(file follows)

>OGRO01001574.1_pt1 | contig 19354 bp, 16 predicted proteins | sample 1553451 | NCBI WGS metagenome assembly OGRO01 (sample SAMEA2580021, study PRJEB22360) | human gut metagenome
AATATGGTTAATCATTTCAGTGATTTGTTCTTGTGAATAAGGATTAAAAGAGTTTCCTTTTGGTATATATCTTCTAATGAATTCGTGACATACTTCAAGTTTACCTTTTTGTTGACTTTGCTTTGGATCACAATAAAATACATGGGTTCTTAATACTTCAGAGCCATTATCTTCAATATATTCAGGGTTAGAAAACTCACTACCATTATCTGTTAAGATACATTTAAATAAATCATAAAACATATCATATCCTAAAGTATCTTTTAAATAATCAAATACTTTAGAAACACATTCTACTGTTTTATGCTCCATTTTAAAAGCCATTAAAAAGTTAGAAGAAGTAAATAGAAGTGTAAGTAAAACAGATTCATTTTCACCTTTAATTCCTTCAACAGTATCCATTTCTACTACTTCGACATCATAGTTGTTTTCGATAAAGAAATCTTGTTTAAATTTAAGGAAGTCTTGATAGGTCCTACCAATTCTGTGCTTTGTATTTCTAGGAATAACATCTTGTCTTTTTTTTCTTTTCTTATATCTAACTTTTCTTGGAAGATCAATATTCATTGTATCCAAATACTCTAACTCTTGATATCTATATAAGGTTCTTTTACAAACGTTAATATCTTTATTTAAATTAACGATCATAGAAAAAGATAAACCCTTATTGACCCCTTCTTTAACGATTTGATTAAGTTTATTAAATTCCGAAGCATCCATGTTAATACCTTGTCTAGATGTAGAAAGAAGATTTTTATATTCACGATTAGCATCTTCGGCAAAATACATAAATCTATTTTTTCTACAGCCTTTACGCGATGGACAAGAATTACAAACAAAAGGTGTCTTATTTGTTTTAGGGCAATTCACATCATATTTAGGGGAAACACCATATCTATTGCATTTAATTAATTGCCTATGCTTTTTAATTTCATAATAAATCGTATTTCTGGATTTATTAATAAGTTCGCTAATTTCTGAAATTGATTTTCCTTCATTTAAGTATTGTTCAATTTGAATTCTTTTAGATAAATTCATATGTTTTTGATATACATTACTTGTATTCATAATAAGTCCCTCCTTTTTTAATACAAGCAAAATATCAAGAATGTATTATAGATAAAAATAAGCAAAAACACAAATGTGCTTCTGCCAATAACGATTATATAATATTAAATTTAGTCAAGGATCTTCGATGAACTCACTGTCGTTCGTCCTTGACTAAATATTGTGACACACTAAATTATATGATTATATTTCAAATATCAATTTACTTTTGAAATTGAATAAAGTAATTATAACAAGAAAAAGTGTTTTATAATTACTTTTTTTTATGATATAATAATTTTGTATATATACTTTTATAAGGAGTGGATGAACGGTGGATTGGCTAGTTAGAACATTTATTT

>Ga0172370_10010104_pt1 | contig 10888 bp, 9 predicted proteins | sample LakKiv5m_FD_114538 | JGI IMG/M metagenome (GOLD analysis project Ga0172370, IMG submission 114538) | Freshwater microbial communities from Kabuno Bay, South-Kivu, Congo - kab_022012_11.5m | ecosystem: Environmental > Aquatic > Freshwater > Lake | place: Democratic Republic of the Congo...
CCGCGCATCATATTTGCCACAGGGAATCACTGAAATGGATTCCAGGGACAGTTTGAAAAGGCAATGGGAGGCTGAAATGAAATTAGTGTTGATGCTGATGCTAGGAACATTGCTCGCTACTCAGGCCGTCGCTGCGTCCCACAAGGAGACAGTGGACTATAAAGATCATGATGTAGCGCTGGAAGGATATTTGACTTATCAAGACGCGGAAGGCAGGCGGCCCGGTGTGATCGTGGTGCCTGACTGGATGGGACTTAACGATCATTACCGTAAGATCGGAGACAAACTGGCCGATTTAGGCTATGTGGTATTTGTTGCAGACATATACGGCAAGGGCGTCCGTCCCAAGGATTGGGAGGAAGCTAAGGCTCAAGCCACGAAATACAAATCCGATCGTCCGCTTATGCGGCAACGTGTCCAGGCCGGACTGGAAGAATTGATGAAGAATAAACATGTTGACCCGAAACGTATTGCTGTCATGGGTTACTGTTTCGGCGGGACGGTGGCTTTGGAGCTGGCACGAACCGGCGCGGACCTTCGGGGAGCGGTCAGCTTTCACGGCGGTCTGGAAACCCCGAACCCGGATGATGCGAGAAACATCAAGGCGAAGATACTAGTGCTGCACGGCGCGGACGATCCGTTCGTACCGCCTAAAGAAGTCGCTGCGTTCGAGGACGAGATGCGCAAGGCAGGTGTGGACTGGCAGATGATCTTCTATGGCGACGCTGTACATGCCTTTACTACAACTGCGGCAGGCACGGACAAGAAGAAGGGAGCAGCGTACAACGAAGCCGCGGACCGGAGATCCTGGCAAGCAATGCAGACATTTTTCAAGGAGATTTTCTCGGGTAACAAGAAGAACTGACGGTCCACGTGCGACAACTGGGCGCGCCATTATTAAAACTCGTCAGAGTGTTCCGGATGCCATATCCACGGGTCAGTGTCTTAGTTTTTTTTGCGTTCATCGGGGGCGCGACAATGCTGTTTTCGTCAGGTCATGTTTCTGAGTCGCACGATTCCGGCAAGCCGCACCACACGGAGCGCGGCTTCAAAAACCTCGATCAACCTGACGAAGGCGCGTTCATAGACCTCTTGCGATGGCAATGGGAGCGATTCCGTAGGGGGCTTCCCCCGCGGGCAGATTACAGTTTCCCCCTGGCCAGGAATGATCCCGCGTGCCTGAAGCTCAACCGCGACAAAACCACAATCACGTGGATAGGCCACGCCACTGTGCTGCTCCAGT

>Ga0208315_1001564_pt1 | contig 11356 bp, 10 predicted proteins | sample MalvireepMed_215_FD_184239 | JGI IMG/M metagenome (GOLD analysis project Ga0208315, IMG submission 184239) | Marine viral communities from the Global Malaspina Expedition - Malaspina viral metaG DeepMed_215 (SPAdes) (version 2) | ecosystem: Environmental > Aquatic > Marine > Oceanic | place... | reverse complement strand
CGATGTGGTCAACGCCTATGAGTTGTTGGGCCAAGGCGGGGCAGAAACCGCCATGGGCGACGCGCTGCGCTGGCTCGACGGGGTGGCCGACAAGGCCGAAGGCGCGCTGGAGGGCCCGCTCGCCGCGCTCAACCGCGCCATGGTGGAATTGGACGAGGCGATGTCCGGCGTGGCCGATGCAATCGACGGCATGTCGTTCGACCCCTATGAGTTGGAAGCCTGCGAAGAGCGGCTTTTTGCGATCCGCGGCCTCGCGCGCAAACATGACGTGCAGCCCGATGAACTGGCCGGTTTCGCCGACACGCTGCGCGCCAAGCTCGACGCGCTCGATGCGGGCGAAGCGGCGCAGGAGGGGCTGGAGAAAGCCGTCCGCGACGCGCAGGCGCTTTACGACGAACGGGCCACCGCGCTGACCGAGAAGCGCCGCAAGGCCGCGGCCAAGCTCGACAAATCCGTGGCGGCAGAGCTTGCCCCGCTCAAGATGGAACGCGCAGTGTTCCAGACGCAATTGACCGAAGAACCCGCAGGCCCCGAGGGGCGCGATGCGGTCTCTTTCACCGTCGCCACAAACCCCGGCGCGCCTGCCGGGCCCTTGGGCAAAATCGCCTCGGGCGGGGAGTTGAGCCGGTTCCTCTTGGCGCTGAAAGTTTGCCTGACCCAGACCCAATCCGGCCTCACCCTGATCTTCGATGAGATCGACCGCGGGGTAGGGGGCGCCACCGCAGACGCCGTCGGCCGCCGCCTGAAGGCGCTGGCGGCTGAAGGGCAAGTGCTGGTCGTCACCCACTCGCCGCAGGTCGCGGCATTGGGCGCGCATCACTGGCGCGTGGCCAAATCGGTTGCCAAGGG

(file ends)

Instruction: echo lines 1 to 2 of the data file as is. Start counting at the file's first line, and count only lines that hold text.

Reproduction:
>OGRO01001574.1_pt1 | contig 19354 bp, 16 predicted proteins | sample 1553451 | NCBI WGS metagenome assembly OGRO01 (sample SAMEA2580021, study PRJEB22360) | human gut metagenome
AATATGGTTAATCATTTCAGTGATTTGTTCTTGTGAATAAGGATTAAAAGAGTTTCCTTTTGGTATATATCTTCTAATGAATTCGTGACATACTTCAAGTTTACCTTTTTGTTGACTTTGCTTTGGATCACAATAAAATACATGGGTTCTTAATACTTCAGAGCCATTATCTTCAATATATTCAGGGTTAGAAAACTCACTACCATTATCTGTTAAGATACATTTAAATAAATCATAAAACATATCATATCCTAAAGTATCTTTTAAATAATCAAATACTTTAGAAACACATTCTACTGTTTTATGCTCCATTTTAAAAGCCATTAAAAAGTTAGAAGAAGTAAATAGAAGTGTAAGTAAAACAGATTCATTTTCACCTTTAATTCCTTCAACAGTATCCATTTCTACTACTTCGACATCATAGTTGTTTTCGATAAAGAAATCTTGTTTAAATTTAAGGAAGTCTTGATAGGTCCTACCAATTCTGTGCTTTGTATTTCTAGGAATAACATCTTGTCTTTTTTTTCTTTTCTTATATCTAACTTTTCTTGGAAGATCAATATTCATTGTATCCAAATACTCTAACTCTTGATATCTATATAAGGTTCTTTTACAAACGTTAATATCTTTATTTAAATTAACGATCATAGAAAAAGATAAACCCTTATTGACCCCTTCTTTAACGATTTGATTAAGTTTATTAAATTCCGAAGCATCCATGTTAATACCTTGTCTAGATGTAGAAAGAAGATTTTTATATTCACGATTAGCATCTTCGGCAAAATACATAAATCTATTTTTTCTACAGCCTTTACGCGATGGACAAGAATTACAAACAAAAGGTGTCTTATTTGTTTTAGGGCAATTCACATCATATTTAGGGGAAACACCATATCTATTGCATTTAATTAATTGCCTATGCTTTTTAATTTCATAATAAATCGTATTTCTGGATTTATTAATAAGTTCGCTAATTTCTGAAATTGATTTTCCTTCATTTAAGTATTGTTCAATTTGAATTCTTTTAGATAAATTCATATGTTTTTGATATACATTACTTGTATTCATAATAAGTCCCTCCTTTTTTAATACAAGCAAAATATCAAGAATGTATTATAGATAAAAATAAGCAAAAACACAAATGTGCTTCTGCCAATAACGATTATATAATATTAAATTTAGTCAAGGATCTTCGATGAACTCACTGTCGTTCGTCCTTGACTAAATATTGTGACACACTAAATTATATGATTATATTTCAAATATCAATTTACTTTTGAAATTGAATAAAGTAATTATAACAAGAAAAAGTGTTTTATAATTACTTTTTTTTATGATATAATAATTTTGTATATATACTTTTATAAGGAGTGGATGAACGGTGGATTGGCTAGTTAGAACATTTATTT